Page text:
Bibiano Fernandes wins via 1st round Technical Submission (triangle choke)

Antonio McKee vs. Shinya Aoki: American wrestling faced submission grappling, as McKee came to fight on Aoki’s turf. Both men proved to be incredibly strong in their disciplines, as McKee hit several slams and stayed safe inside Aoki’s guard, while Aoki was able to stuff takedowns and proved to be superior in positioning in this fight. As the second round started though, a diving overhand right by Aoki went straight into McKee’s eye, causing him to tap out due to perhaps an eye injury or a broken orbital bone.

Shinya Aoki wins via 2nd Round Submission (strikes)

Georgi Karakhanyan vs. Hiroyuki Takaya: Wild action from both parties made this the best fight of the night, hands down, as Georgi Karakhanyan faced Hiroyuki Takaya. The first round saw Karakhanyan throwing his muay thai arsenal from all kinds of deceptive angles, dropping Takaya with the first punch of the fight and doing a number on his midsection with knees. Takaya began to find his rhythm in the second round, landing more shots including a flying knee by Karakhanyan turn into a stiff arm punch that dropped the fighter to the canvas. With the fight in the balance in the third round, Karakhanyan took it to the mat and worked a game of knees and punches in side control for the entire round. The fight went to a somewhat laughable split decision, but Karakhanyan was given the rightful nod as he took his first Dream win.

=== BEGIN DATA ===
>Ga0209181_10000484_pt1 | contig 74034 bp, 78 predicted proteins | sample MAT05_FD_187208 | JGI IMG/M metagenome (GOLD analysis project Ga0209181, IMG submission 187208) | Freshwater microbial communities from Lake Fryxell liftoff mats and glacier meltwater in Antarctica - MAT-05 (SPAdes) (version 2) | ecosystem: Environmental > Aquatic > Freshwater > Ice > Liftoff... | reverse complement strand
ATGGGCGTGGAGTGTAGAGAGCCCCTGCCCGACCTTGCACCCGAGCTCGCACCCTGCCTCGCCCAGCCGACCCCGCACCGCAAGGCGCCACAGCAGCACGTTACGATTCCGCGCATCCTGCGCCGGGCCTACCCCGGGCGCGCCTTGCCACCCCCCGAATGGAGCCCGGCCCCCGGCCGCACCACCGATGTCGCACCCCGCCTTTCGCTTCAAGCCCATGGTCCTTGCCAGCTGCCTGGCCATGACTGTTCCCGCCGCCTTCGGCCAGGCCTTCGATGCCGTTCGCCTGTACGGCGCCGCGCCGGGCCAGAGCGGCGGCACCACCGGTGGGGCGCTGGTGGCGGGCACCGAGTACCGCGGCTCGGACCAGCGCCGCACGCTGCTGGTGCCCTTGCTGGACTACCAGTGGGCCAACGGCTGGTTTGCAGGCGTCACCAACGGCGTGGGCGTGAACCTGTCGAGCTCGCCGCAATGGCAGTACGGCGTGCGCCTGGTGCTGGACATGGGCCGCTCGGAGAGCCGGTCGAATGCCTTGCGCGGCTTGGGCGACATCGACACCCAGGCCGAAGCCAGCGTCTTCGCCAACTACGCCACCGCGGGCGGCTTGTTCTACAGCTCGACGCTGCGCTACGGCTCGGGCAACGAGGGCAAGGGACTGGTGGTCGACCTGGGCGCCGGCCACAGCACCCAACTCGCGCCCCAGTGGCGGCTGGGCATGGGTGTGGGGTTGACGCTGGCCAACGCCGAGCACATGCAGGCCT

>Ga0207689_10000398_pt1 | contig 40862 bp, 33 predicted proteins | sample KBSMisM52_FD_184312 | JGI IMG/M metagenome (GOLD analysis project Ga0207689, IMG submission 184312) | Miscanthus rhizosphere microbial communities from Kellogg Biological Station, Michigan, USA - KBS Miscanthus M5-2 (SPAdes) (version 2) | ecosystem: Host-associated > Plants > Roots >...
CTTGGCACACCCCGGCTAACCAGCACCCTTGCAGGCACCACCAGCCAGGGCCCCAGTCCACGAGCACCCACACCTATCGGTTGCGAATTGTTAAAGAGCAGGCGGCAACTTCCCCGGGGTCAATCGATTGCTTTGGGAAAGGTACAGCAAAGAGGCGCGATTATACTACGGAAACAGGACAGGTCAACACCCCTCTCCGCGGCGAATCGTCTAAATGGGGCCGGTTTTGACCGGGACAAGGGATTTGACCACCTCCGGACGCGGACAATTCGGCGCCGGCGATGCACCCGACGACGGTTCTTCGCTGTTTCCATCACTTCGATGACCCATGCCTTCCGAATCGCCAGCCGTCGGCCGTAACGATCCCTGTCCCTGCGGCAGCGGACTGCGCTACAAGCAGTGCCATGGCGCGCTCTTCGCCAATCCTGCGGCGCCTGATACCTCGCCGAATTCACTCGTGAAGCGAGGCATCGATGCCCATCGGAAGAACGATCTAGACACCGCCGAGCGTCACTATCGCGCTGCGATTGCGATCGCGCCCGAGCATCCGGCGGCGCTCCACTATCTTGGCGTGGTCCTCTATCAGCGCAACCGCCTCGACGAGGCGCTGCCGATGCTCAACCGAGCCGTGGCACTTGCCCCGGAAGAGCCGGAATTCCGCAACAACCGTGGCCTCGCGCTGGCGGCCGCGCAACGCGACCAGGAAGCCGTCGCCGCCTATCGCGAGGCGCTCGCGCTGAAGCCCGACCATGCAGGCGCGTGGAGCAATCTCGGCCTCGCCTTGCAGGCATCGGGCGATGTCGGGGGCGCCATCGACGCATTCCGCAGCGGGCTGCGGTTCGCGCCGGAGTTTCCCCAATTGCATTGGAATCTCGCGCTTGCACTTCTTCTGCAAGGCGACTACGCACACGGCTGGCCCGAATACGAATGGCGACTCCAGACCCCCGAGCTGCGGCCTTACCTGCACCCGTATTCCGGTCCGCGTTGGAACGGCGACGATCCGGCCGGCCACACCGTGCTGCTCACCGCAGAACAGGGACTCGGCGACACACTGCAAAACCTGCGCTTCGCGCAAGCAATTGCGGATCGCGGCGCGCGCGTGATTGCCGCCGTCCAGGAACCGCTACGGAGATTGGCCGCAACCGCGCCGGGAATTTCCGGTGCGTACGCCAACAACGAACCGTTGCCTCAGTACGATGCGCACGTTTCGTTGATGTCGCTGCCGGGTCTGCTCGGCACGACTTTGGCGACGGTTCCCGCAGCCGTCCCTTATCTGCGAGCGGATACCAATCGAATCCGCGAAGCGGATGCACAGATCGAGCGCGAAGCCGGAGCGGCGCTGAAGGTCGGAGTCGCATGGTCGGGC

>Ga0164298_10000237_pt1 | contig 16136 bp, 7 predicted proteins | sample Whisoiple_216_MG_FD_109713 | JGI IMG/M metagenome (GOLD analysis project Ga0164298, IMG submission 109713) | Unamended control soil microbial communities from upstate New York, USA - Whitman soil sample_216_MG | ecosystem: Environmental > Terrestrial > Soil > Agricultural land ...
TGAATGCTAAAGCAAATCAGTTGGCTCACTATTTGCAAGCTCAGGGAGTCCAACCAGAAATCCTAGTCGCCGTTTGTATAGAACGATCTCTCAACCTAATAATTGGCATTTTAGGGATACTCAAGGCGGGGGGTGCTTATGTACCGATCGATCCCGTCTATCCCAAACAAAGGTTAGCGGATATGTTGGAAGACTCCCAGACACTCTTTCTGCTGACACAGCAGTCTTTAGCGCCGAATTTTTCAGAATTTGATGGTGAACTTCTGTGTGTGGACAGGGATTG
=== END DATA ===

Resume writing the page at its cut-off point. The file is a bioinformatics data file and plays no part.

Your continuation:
Georgi Karakhanyan wins via Split Decision

Michihiro Omigawa vs. Tatsuya Kawajiri: Two decorated Japanese grapplers went to war, although the fight played out to be more one-sided than expected as Kawajiri dominated Omigawa on the mat.  Round after round, The Crusher was able to hit his double leg and methodically work his way into superior positions with limited offense from Omigawa. With the second round ending with a near submission via Kawajiri’s famous arm triangle, the heat was on for Omigawa in the third. While Omigawa went for a guillotine and his judo straight armlock from bottom, he could never break Kawajiri’s momentum.

Tatsuya Kawajiri wins via Unanimous Decision

Dream 18 was the only event this year from the promotion and took place exactly one year from their last event.

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Category: MMA

Mike Hammersmith (Featured Staff Writer)

About the Author ()

I'm a 20+ year veteran of martial arts and a fan of MMA since UFC 1, when my world was thrown on its head by the budding sport. I'm obsessive in the pursuit of martial abilities and have competed across the country in everything from Vale Tudo to archery to Scottish broadsword. Once my body broke down, I picked up a pen and went in the direction of writing. I specialize in betting advice, predictions, and I'm a walking encyclopedia of MMA trivia. I own a cafe in Exeter, NH called Hammersmith Sandwich Company and write out of my office between customers.